Pimentel's 'Amalia' rose.
By Craig T. Kojima, Star-Bulletin
Roses have been named for these celebrities and thousands of other people, places and things since 1867 and the cultivation of the first hybrid tea roses. The Honolulu Rose Society hopes to demystify the art of growing roses at the show, and to interest the gardening public in their beautiful flowers.
Barbara Billand, chairman of the show, and her mother, Rose Pimentel, are among the most successful rose growers on the Waianae Coast. Pimentel and her daughter are two of Oahu's three Consulting Rosarians. The third is Ed Larm of Kaneohe. Consulting Rosarians are accredited by the American Rose Society, and must grow all kinds of roses and teach their techniques to others.
Pimentel grows her roses either in pots or in long, narrow cement-lined troughs in her garden so that she can amend the sandy soil of her property. "The neighbors though we were digging cemetery plots," she said.
She uses a mixture of dirt, compost, perlite and soil conditioner to form a loose but rich soil. Pimentel estimates that she is growing about 400 bushes of about half as many varieties. Most of them date to after Hurricane Iniki that wiped out most of her collection.
"It hit hard here in Waianae," Pimentel said. "The house moved off its foundation and landed on about 125 plants. Later we dug under the house, but the plants had too much salt on them to survive."
Rose Pimentel with a rose species she named "Ruffles."
By Craig T. Kojima, Star-Bulletin
While most serious orchid growers confine their collections to one or two species, Pimentel said that rose growers like a little bit of everything in their gardens.
"Hybrid teas are the most popular," she said, "but I also grow polyanthas, miniature roses and climbing roses." Polyanthas have large clusters of small flowers that bloom almost all the time.
Pimentel chooses her new plants as much by their names as their records, somewhat like gamblers at a race track. "'Sexy Rexy,' I'm the only one in the club with that,"she said. She and Billand are now in the process of having a rose named for Tom Selleck.
With the thousands of varieties of roses available from mainland nurseries, the first thing a novice rose grower should consider is which ones will grow here. "Much of the information available is for mainland growers," Billand said. "Because Hawaii doesn't have seasons, or a dormant period, we need our own growing information."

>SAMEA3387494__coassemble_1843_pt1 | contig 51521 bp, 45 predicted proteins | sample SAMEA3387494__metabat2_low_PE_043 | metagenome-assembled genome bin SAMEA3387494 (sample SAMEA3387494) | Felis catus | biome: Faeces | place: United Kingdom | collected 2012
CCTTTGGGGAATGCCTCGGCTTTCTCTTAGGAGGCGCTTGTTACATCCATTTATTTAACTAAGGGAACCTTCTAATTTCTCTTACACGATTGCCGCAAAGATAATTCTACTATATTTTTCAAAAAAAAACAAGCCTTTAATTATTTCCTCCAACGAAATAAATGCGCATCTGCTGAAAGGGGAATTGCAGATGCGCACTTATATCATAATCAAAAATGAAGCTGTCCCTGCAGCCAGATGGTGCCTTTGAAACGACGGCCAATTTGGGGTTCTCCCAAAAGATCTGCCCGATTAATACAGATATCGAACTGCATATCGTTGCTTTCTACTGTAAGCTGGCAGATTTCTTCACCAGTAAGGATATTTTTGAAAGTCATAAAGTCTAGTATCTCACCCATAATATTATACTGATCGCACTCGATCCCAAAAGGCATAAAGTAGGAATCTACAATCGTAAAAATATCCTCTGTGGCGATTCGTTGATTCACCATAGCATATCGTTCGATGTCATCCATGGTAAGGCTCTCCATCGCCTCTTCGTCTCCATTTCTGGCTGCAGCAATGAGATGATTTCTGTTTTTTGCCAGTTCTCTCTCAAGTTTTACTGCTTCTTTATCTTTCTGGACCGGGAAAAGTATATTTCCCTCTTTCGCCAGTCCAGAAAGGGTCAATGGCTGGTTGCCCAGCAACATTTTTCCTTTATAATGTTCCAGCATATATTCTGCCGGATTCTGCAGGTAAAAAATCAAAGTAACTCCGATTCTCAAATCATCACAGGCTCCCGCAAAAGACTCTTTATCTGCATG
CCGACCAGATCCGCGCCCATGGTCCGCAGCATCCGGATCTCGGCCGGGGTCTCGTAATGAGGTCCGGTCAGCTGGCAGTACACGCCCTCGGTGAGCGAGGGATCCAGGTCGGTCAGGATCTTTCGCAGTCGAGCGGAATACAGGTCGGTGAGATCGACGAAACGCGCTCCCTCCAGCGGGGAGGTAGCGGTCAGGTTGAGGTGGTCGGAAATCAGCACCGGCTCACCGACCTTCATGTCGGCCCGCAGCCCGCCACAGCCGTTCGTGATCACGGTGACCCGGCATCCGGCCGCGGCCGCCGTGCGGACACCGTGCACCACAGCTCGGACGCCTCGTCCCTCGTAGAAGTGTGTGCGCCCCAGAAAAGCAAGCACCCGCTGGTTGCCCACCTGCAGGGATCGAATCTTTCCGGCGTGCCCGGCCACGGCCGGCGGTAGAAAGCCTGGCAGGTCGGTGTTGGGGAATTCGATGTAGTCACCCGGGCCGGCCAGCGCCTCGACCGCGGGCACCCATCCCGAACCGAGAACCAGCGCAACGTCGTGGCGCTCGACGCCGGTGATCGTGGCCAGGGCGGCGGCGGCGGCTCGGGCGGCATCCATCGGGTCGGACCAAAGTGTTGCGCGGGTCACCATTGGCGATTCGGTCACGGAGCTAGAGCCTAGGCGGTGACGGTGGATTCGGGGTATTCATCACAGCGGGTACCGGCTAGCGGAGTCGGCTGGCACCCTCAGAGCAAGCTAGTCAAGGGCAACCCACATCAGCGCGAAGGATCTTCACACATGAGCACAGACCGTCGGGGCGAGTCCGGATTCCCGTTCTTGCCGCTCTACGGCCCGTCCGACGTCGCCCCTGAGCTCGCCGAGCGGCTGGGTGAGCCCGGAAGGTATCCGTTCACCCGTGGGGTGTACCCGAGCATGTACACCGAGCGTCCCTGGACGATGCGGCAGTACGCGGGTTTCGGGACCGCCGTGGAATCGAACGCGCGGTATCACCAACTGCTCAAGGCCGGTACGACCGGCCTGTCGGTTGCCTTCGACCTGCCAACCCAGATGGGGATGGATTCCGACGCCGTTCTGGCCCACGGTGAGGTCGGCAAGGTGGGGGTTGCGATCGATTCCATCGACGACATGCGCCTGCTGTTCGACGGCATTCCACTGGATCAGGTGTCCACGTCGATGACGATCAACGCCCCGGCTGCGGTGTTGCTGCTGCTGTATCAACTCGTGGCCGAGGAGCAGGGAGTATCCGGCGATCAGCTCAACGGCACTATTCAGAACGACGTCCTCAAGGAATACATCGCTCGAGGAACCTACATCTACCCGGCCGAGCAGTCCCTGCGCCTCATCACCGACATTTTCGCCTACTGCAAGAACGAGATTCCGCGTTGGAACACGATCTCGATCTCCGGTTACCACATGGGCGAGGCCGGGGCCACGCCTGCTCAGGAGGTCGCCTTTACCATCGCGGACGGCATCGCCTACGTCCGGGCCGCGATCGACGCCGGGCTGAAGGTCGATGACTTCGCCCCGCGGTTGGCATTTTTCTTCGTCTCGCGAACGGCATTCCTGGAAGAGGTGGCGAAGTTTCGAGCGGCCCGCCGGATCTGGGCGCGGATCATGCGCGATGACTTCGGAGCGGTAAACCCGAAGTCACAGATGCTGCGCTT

So the Honolulu Rose Society published its own booklet on the specifics of choosing, buying and growing roses in our climate. The booklet will be available at the Rose Show Nov. 2. It was put together from the practical experience of society members, and starts the novice grower in the right direction.
"We talk about water. Water is very important to roses, and the plants have to be soaked to keep the feeder roots alive," Pimentel said. "I'm a Catholic, and when I water I say a 'Hail Mary' instead of staring into space. That's just about the right timing." For non-Catholics, about 5 gallons a week per plant is a minimum, and potted plants need even more water. Plants should be watered daily.
Pimentel applies Miracle Gro to her plants every two weeks and a 15-15-15 rose fertilizer every six weeks. She also recommends Once Rose Food from Jackson and Perkins, the mainland rose growers, at the rate of 1 tablespoonful every month for potted plants and a cup once a year for plants in the ground.
"Epsom salts is a good source of magnesium for roses. It helps to give green leaves and good basal breaks (the production of new stems from old growth)," Pimentel said. Some growers mix 1 tablespoon to a gallon of water, but Pimentel says she gets fine results by just sprinkling the crystals around the base of the plant and watering it in. This is done every six months.
Roses are very attractive flowers to humans, and even more so to bugs, and it's an ongoing fight, Billand said. The Honolulu Rose Society recommends spraying Malathion on whiteflies and thrips, and a variety of other products on other insects. This is all spelled out in their booklet. Spray in the early morning or late afternoon so the plants won't burn. Don't spray on windy days or very hot days. Take a shower after spraying to protect your skin. Most important, follow the instructions on the bottle to the letter. Then Cary Grant and Audrey Hepburn will be very happy in your garden.
What: Honolulu Rose Society annual rose show
When: Nov. 2, 10 a.m. to 3:30 p.m. Visitors will be asked to vote for their favorite rose
Where: Pearlridge Shopping Center, Uptown, between the Disney Store and escalator